An affinity for cash has been the Russian regime’s only true ideology throughout Putin’s rule. According to the latest wave of the World Values Survey, a plurality of Russians — 48.8%, compared with 37.9% in the supposedly more materialistic US — consider economic growth the country’s most important goal. Russians learned to be self-sufficient in the 1990s as the paternalistic Soviet state fell apart, and they reveled in this self-sufficiency as the country’s economy was gradually restored. “Every man and woman for themselves” has been the nation’s unofficial motto, first a survival refrain, then a recipe for well-being. So, when the regime needed something akin to the Mussolini- or Hitler-style nationalist, imperialist revival, the regime struggled to offer its volunteers anything more convincing than cash. 
More at the link.

Another mass stranding of whales

"More than 200 whales have been found stranded on a remote beach on the west coast of Tasmania, Australia. Half of the pod, thought to be pilot whales, are believed to be still alive. Rescuers are being sent to the area.

It's unclear what caused the whales to beach on a sandflat at the entrance to Macquarie Harbour, the same remote location where Australia's worst stranding occurred two years ago.

It comes a day after a separate mass stranding in northern Tasmania..."

Wife smelled husband's Parkinson's disease 12 years before clinicians diagnosed it

Joy Milne was the care partner for her husband with PD. For many years, she noticed that he emitted a musky odor, but assumed that this scent was unique to him. In 2012 however, she smelled the same odor on a fellow support group member with PD, which led her to question whether this was a wider phenomenon. Her curiosity led her to a collaboration with Dr. Tilo Kunath at the University of Edinburgh in Scotland, who hypothesized that it was possible that PD produces a particular metabolite that gives off a specific odor. Dr. Kunath tested Milne and she was able to correctly identify with incredible accuracy whether a person had PD or not by smelling clothing that that person had worn. This early effort was chronicled in an article in 2016 in Lancet Neurology...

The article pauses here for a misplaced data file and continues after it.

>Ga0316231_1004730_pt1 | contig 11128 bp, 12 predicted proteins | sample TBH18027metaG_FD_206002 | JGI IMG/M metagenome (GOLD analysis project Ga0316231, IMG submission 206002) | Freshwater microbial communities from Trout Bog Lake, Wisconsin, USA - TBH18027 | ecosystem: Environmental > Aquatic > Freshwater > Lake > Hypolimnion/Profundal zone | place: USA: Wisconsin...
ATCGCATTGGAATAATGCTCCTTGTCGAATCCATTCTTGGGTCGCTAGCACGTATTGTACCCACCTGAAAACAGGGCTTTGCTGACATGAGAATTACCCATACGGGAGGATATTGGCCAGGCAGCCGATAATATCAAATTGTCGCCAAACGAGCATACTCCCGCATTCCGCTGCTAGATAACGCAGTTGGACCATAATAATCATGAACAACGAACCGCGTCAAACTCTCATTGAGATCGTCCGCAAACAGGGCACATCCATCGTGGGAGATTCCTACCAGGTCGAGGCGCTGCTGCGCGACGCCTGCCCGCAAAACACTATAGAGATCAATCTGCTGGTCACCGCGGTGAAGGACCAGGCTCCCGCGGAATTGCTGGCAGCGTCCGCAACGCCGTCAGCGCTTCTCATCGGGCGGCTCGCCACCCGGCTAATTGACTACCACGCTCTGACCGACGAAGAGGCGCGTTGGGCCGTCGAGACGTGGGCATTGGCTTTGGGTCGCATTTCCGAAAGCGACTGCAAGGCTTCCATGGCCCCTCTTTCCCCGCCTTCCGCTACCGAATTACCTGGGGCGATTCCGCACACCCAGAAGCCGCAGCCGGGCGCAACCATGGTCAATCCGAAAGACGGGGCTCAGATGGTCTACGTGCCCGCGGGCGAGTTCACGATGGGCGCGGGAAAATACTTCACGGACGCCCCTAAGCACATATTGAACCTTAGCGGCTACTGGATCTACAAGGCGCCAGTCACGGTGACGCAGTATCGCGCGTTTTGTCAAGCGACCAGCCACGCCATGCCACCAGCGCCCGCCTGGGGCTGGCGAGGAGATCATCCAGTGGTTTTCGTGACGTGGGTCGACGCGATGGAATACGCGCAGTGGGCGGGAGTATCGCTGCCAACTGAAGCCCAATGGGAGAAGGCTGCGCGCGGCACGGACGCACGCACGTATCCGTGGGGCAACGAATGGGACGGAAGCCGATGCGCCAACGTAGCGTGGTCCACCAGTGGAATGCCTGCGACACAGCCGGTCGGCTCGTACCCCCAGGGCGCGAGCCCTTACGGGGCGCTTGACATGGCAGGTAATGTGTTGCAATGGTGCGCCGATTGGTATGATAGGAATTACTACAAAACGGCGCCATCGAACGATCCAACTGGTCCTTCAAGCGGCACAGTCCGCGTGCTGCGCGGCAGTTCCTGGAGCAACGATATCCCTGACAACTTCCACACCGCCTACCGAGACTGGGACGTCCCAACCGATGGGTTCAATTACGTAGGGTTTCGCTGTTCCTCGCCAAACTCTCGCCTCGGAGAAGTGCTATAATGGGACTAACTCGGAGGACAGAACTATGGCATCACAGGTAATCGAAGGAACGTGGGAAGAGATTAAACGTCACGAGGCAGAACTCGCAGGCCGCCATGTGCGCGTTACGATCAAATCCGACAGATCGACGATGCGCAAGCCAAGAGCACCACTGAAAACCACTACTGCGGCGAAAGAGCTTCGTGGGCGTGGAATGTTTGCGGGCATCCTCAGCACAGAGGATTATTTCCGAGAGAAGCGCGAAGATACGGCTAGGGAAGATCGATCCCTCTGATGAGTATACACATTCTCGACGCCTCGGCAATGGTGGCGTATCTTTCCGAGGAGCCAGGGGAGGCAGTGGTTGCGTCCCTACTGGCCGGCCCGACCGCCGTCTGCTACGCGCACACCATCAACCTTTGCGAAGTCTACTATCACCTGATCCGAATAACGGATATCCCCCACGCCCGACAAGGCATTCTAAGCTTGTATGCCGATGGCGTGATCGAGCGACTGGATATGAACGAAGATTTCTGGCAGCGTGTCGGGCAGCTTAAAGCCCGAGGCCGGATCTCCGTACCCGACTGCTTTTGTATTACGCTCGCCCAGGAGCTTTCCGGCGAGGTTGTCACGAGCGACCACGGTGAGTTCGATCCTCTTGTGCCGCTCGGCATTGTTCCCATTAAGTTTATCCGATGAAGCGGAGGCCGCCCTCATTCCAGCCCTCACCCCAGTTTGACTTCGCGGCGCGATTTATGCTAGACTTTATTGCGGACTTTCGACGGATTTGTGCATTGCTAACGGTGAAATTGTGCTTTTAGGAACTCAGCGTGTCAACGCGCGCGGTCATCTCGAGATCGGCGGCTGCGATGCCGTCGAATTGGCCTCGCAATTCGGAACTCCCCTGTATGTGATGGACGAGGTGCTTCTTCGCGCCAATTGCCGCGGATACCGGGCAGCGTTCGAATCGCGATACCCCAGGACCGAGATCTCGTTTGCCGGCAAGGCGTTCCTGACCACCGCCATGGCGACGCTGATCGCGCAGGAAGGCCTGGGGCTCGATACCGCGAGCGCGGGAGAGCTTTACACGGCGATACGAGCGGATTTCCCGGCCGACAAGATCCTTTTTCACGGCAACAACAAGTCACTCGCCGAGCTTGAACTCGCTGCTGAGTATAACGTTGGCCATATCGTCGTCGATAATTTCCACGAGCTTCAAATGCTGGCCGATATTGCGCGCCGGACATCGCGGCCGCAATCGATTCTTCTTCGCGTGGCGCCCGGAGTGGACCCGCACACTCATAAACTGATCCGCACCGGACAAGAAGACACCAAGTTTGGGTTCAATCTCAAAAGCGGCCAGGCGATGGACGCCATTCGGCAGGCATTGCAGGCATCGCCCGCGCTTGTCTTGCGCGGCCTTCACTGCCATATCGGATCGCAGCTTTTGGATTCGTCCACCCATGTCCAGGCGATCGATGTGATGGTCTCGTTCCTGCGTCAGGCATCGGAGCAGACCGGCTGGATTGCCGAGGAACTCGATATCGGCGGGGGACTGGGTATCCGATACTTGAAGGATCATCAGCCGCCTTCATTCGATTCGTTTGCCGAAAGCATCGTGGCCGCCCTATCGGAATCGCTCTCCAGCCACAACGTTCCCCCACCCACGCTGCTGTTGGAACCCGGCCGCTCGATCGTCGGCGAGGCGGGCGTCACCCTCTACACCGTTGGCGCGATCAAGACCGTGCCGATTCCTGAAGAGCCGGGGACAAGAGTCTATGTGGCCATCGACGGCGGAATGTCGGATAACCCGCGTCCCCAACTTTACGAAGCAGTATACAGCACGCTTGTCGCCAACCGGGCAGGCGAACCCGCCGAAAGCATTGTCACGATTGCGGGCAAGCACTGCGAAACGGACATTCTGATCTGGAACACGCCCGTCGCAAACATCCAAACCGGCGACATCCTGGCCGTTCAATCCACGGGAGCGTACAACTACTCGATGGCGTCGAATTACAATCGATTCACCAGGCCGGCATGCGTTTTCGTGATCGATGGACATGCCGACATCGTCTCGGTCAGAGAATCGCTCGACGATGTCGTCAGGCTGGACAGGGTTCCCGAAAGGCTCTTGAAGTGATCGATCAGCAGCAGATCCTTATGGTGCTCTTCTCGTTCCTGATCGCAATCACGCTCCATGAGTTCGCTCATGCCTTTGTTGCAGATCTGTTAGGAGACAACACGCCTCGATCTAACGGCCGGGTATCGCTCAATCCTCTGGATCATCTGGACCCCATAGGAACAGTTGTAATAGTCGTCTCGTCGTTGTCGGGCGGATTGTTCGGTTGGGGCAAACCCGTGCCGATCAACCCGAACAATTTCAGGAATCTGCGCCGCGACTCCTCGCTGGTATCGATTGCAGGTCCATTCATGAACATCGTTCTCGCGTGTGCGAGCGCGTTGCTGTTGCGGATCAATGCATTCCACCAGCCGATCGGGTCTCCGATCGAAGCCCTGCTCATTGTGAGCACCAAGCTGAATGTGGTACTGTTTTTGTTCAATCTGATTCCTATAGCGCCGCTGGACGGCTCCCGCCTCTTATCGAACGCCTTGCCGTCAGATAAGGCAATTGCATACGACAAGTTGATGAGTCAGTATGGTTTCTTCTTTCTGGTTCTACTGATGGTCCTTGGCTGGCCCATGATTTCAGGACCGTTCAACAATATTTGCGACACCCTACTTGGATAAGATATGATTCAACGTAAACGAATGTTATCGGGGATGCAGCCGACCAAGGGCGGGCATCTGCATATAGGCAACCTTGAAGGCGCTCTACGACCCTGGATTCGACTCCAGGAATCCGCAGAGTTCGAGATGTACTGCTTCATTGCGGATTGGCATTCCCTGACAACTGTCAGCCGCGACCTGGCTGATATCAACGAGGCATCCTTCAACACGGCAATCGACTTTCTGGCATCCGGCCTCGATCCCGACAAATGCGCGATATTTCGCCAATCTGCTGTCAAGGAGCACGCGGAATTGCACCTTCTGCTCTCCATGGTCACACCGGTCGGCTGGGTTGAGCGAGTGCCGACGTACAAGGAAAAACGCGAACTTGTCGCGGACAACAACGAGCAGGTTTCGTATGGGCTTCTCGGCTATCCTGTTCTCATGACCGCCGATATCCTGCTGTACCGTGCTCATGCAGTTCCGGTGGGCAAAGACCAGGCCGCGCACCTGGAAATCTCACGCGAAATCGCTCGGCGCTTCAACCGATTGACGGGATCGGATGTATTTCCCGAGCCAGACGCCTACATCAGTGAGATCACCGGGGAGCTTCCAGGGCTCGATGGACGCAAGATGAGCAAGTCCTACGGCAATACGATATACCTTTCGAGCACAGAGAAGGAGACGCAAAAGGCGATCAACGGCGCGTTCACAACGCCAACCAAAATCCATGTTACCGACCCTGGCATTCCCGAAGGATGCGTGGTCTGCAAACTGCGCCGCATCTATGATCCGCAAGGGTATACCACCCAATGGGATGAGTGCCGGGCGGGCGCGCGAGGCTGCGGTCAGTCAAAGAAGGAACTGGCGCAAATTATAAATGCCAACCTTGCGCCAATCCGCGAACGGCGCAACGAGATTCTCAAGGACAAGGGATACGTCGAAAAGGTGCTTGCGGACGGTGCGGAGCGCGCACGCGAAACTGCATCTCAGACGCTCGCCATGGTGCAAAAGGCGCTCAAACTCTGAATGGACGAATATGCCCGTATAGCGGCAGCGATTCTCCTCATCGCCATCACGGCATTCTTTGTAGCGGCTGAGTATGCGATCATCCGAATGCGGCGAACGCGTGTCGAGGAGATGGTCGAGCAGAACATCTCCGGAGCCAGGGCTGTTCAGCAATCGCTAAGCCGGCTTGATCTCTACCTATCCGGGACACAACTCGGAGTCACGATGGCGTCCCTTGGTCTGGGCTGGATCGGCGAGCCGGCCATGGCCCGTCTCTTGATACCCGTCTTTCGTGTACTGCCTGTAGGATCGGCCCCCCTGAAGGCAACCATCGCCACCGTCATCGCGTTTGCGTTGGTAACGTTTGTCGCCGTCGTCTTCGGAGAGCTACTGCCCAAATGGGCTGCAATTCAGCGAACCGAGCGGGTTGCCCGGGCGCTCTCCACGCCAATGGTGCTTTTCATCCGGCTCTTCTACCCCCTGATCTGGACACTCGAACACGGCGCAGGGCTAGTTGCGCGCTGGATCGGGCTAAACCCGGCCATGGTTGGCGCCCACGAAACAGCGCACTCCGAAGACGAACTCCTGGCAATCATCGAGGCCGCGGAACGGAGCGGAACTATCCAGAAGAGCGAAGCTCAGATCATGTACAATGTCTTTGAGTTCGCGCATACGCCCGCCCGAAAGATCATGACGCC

The source of the smell appeared to be the back of the neck, where there are many sebaceous glands that produce sebum, an oily, waxy substance produced by the skin. It is well known that people with PD have increased rates of seborrheic dermatitis which causes patches of scaly, red skin due to over-secretion of oils from the sebaceous glands. One hypothesis for why people with PD have seborrheic dermatitis at higher rates than the general population is that in PD there is dysfunction of the autonomic nervous system that controls the oil glands on the face...

A related news story is about the existence of programs which train dogs, well known to have much better senses of smell than humans, to smell PD. One such program, the first of its kind established in the US, is PADs (which stands for Parkinson’s Alert Dogs) for Parkinson’s and operates in the Pacific Northwest. This program was established directly as a result of Joy Milne’s story.  Accounts from PADs for Parkinson’s and Medical Detection Dogs certainly support the idea that dogs can be trained to identify an odor in people who have been diagnosed with PD. For both these programs, the ultimate objective is not for trained dogs to diagnose PD by smelling bio-samples, but rather to identify the chemicals that the dogs are detecting so that an early diagnostic test can be developed.
Note Joy Milne has hyperosmia - a markedly heightened sense of smell.  Most spouses (and most people) cannot detect an altered odor in Parkinson's patients.

The effect of deep brain stimulation on Parkinson's Disease

"Andrew was diagnosed with Early Onset Parkinson's Disease in 2009 when he was 35 years old. He lives with his wife and two children in Auckland, New Zealand. In November 2012 and February 2013 he underwent a surgical procedure, Deep Brain Stimulation surgery, to help control his motor symptoms. This has been hugely beneficial to his quality of life. He is the author of a blog youngandshaky.com which he created to raise awareness of the effects of Parkinson's Disease. This is his experience of how DBS has helped him and in the usual manner, results may vary."